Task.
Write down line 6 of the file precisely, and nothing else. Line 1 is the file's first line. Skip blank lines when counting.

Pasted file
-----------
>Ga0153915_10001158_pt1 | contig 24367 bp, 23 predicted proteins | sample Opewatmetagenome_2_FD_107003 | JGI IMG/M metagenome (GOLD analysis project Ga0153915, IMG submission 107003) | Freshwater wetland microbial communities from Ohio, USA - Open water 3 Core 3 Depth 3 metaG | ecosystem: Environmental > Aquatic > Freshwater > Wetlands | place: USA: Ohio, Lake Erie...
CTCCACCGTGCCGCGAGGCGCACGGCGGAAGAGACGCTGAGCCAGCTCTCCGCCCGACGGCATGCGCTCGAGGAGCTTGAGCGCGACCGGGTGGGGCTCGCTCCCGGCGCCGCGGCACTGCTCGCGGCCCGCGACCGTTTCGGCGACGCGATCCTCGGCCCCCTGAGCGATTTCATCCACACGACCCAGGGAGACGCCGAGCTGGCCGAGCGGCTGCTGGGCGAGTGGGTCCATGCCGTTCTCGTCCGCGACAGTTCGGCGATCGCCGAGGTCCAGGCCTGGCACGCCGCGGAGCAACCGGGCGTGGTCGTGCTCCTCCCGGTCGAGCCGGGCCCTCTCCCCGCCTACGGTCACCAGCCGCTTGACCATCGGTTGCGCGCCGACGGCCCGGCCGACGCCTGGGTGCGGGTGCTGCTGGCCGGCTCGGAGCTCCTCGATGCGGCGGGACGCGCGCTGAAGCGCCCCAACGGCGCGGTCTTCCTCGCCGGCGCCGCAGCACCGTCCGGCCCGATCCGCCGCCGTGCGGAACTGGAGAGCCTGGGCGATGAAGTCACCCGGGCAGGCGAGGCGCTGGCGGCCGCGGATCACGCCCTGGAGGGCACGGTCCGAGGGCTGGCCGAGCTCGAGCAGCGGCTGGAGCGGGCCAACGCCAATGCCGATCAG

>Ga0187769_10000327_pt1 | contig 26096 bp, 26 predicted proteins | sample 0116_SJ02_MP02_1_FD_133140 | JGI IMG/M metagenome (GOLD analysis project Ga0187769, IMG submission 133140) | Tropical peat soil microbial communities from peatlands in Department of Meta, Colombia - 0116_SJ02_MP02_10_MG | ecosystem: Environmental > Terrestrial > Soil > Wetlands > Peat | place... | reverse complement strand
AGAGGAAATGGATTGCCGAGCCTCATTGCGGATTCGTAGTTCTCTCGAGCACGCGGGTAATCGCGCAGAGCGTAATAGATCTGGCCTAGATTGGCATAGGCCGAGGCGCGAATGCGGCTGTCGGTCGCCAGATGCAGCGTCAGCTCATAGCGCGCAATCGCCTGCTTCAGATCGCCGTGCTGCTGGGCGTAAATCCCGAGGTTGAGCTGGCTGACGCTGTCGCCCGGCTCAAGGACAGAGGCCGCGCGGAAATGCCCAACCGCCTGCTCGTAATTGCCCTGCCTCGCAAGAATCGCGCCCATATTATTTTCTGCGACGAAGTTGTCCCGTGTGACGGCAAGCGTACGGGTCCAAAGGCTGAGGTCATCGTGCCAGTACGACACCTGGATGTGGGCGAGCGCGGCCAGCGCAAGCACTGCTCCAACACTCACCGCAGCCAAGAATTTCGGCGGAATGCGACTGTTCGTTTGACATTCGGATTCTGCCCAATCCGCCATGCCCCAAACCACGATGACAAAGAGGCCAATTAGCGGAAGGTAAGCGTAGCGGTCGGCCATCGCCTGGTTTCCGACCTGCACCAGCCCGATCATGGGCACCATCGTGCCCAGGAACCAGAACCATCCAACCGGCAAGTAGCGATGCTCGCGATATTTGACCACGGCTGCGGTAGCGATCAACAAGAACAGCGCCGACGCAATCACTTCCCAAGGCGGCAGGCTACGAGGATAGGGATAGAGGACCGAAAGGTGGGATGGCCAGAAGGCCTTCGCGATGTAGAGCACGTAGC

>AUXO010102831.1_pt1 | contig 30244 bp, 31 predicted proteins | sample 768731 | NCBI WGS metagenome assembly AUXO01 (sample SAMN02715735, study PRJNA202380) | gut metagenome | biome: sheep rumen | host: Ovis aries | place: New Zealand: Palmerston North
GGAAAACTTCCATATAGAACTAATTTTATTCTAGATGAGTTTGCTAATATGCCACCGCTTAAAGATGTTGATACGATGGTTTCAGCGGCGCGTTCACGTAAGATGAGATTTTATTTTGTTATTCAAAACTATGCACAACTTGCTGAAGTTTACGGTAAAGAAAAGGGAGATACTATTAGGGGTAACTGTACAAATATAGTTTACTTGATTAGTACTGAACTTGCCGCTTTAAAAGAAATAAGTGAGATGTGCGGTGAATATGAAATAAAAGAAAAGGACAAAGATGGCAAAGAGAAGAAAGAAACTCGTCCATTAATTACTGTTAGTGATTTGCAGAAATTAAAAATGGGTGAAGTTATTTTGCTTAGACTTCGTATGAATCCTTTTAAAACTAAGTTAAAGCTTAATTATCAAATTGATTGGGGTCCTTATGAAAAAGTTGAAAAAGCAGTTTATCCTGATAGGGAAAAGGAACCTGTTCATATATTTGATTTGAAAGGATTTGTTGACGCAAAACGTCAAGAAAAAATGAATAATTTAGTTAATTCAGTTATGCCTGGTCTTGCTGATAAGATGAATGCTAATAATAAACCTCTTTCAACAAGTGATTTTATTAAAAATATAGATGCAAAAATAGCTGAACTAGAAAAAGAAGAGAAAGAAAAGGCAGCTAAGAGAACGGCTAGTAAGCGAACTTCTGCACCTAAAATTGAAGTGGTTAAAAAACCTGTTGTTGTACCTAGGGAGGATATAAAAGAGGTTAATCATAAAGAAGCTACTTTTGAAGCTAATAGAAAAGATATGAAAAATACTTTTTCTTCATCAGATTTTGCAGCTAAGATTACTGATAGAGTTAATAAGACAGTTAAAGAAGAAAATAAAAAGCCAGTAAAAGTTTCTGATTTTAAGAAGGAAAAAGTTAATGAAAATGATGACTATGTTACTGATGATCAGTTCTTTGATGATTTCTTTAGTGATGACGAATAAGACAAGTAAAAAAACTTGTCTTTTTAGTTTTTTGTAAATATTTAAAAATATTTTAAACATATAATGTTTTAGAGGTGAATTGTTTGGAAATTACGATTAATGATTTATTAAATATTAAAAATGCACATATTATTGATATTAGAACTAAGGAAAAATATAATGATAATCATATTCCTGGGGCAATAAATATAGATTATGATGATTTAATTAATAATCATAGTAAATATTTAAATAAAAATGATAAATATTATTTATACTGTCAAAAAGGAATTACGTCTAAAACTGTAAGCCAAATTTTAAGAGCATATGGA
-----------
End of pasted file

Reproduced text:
GGAAAACTTCCATATAGAACTAATTTTATTCTAGATGAGTTTGCTAATATGCCACCGCTTAAAGATGTTGATACGATGGTTTCAGCGGCGCGTTCACGTAAGATGAGATTTTATTTTGTTATTCAAAACTATGCACAACTTGCTGAAGTTTACGGTAAAGAAAAGGGAGATACTATTAGGGGTAACTGTACAAATATAGTTTACTTGATTAGTACTGAACTTGCCGCTTTAAAAGAAATAAGTGAGATGTGCGGTGAATATGAAATAAAAGAAAAGGACAAAGATGGCAAAGAGAAGAAAGAAACTCGTCCATTAATTACTGTTAGTGATTTGCAGAAATTAAAAATGGGTGAAGTTATTTTGCTTAGACTTCGTATGAATCCTTTTAAAACTAAGTTAAAGCTTAATTATCAAATTGATTGGGGTCCTTATGAAAAAGTTGAAAAAGCAGTTTATCCTGATAGGGAAAAGGAACCTGTTCATATATTTGATTTGAAAGGATTTGTTGACGCAAAACGTCAAGAAAAAATGAATAATTTAGTTAATTCAGTTATGCCTGGTCTTGCTGATAAGATGAATGCTAATAATAAACCTCTTTCAACAAGTGATTTTATTAAAAATATAGATGCAAAAATAGCTGAACTAGAAAAAGAAGAGAAAGAAAAGGCAGCTAAGAGAACGGCTAGTAAGCGAACTTCTGCACCTAAAATTGAAGTGGTTAAAAAACCTGTTGTTGTACCTAGGGAGGATATAAAAGAGGTTAATCATAAAGAAGCTACTTTTGAAGCTAATAGAAAAGATATGAAAAATACTTTTTCTTCATCAGATTTTGCAGCTAAGATTACTGATAGAGTTAATAAGACAGTTAAAGAAGAAAATAAAAAGCCAGTAAAAGTTTCTGATTTTAAGAAGGAAAAAGTTAATGAAAATGATGACTATGTTACTGATGATCAGTTCTTTGATGATTTCTTTAGTGATGACGAATAAGACAAGTAAAAAAACTTGTCTTTTTAGTTTTTTGTAAATATTTAAAAATATTTTAAACATATAATGTTTTAGAGGTGAATTGTTTGGAAATTACGATTAATGATTTATTAAATATTAAAAATGCACATATTATTGATATTAGAACTAAGGAAAAATATAATGATAATCATATTCCTGGGGCAATAAATATAGATTATGATGATTTAATTAATAATCATAGTAAATATTTAAATAAAAATGATAAATATTATTTATACTGTCAAAAAGGAATTACGTCTAAAACTGTAAGCCAAATTTTAAGAGCATATGGA